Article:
Yaffe et al. stratified their subjects according to a self-report questionnaire that provided an estimate of the number of kilocalories (kcal) expended per week or city-blocks ( = 160 m) walked per week . Women in the highest quartile of activity had an OR of 0.66 (95% CI: 0.54–0.82) of experiencing significant cognitive decline during 6–8 years follow-up when compared to women in the lowest quartile of physical activity. More importantly, the findings of three independent follow-up studies indicate that PA may reduce the risk of dementia in later life [19–21]. Laurin et al. showed, in nested case-control study with 4,615 community-dwellers participating in the Canadian Study of Health and Aging, that older subjects engaging in moderate to high levels of PA were less likely to develop cognitive impairment (OR = 0.57, CI: 0.46–0.70) or dementia (OR = 0.58, 95% CI: 0.45–0.76). Older women performing PA of greater intensity than walking more than 3 times a week seemed to benefit the most from the protective effect of PA against AD .
Randomized control trials looking at the effects of PA on cognition are rare, but the results of two studies are of interest. Emery et al. observed that subjects suffering from chronic airway disease who walked, as exercise, for 10 weeks had significantly better word fluency than non-active controls . Molloy et al. reported similar findings in an intervention trial investigating older female outpatients after three months of a 45-minute exercise program . Most of the studies mentioned above recruited individuals who were cognitively normal at the time of entry into the study. These studies had relatively small sample sizes and the measures of cognitive function (such as the MMSE) used were rather crude.
Can patients with dementia benefit from physical activity?
Trials with PA in older adults who are already suffering from cognitive decline or dementia are rare . This is surprising, as regular physical activity is recommended for patients with dementia not only to support physical health, but also to improve quality of life and behavioral and psychological symptoms (BPSD). BPSD occur in most patients with AD at some stage of the course of the illness and are especially stressful to carers, as well as the patient. One study found that regular physical activity can prevent weight loss in AD  whereas another  reported that patients with mild to severe AD benefited from a 7-week PA program in regards to the risk of falls, BPSD, cognitive function and nutritional status.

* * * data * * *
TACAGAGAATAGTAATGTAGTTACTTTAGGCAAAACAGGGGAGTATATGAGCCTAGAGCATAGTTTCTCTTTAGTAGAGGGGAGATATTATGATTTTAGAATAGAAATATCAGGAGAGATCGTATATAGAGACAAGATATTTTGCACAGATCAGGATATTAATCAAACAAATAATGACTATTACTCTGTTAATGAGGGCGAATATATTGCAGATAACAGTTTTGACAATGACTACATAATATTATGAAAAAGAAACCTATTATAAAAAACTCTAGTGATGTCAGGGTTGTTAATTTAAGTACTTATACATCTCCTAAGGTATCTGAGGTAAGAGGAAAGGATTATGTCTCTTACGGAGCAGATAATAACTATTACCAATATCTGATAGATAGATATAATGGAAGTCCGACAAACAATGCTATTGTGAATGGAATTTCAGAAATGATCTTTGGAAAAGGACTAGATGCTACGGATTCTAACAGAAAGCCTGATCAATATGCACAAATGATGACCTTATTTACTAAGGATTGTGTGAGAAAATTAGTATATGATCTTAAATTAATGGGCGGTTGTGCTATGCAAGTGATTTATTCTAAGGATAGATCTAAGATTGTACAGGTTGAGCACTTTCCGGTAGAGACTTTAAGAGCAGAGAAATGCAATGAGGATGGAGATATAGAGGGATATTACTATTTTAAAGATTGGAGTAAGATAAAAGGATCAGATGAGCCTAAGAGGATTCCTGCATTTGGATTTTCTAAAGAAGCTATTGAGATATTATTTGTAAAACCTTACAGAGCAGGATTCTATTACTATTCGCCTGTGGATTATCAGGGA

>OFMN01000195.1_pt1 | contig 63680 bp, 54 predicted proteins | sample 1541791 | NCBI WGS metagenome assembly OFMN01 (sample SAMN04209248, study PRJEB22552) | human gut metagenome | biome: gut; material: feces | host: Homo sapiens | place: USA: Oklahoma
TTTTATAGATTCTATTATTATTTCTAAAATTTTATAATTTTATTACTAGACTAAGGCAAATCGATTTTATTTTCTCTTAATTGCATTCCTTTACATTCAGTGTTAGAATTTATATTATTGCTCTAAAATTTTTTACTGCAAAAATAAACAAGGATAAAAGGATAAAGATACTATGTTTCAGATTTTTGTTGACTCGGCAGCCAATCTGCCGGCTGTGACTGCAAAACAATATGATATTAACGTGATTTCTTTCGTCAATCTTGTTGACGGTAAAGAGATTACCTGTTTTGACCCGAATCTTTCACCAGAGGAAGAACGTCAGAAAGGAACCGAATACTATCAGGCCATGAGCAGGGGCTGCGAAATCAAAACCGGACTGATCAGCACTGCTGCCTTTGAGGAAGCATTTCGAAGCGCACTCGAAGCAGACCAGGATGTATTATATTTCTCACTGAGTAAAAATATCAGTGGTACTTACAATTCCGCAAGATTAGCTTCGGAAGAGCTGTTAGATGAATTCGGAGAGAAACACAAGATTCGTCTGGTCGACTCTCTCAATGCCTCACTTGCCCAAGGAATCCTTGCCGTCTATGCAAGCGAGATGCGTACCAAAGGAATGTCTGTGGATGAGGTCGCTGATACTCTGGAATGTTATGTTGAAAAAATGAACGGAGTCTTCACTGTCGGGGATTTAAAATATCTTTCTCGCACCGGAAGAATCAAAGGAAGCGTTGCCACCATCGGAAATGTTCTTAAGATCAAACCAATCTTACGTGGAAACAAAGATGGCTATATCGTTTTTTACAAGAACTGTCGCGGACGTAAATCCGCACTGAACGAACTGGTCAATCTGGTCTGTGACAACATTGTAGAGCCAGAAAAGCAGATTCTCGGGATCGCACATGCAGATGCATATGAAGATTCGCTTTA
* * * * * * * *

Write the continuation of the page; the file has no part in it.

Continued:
Scarmeas et al. has also reported that higher levels of PA amongst patients with AD is inversely correlated with cerebral blood flow to the temporal and parietal lobes . This was interpreted as being an indication that physical active patients have a higher brain reserve.
In addition, postmortem examination has shown that patients who were physically active present a significantly larger burden of disease than sedentary patients who have a similar degree of cognitive impairment. This finding supports the brain reserve hypothesis and suggests that regular PA delays the clinical progression of AD by counteracting the effects of AD-related brain pathology. Teri et al. investigated, in a randomized clinical trial, whether a home-based exercise program would reduce functional dependence and delay the institutionalization of 153 community-dwelling subjects with AD . Patients and their carers were randomized to an exercise plus behavioral management technique group (intervention) or to a "routine medical care" (control) group. The intervention was carried out in the homes of patients and lasted 3 months. The exercise component was a mixture of endurance activities, strength training, balance, and flexibility training and altogether 12 hours of exercise in 30 min intervals were performed.
The patients in the intervention group were, at 3 months, more physically active and had improved scores for physical functioning and depression compared to the patients of the control group. Even after 2 years, the intervention group had significantly better physical functioning scores. They also were less likely to be institutionalized because of behavioral problems than controls (19% versus 50%). Although this study produced valuable new information, it remains unclear to what extent the effect was caused by exercise, by the training of the carers, or by a combination of both interventions.
Can physical activity influence mood in older adults?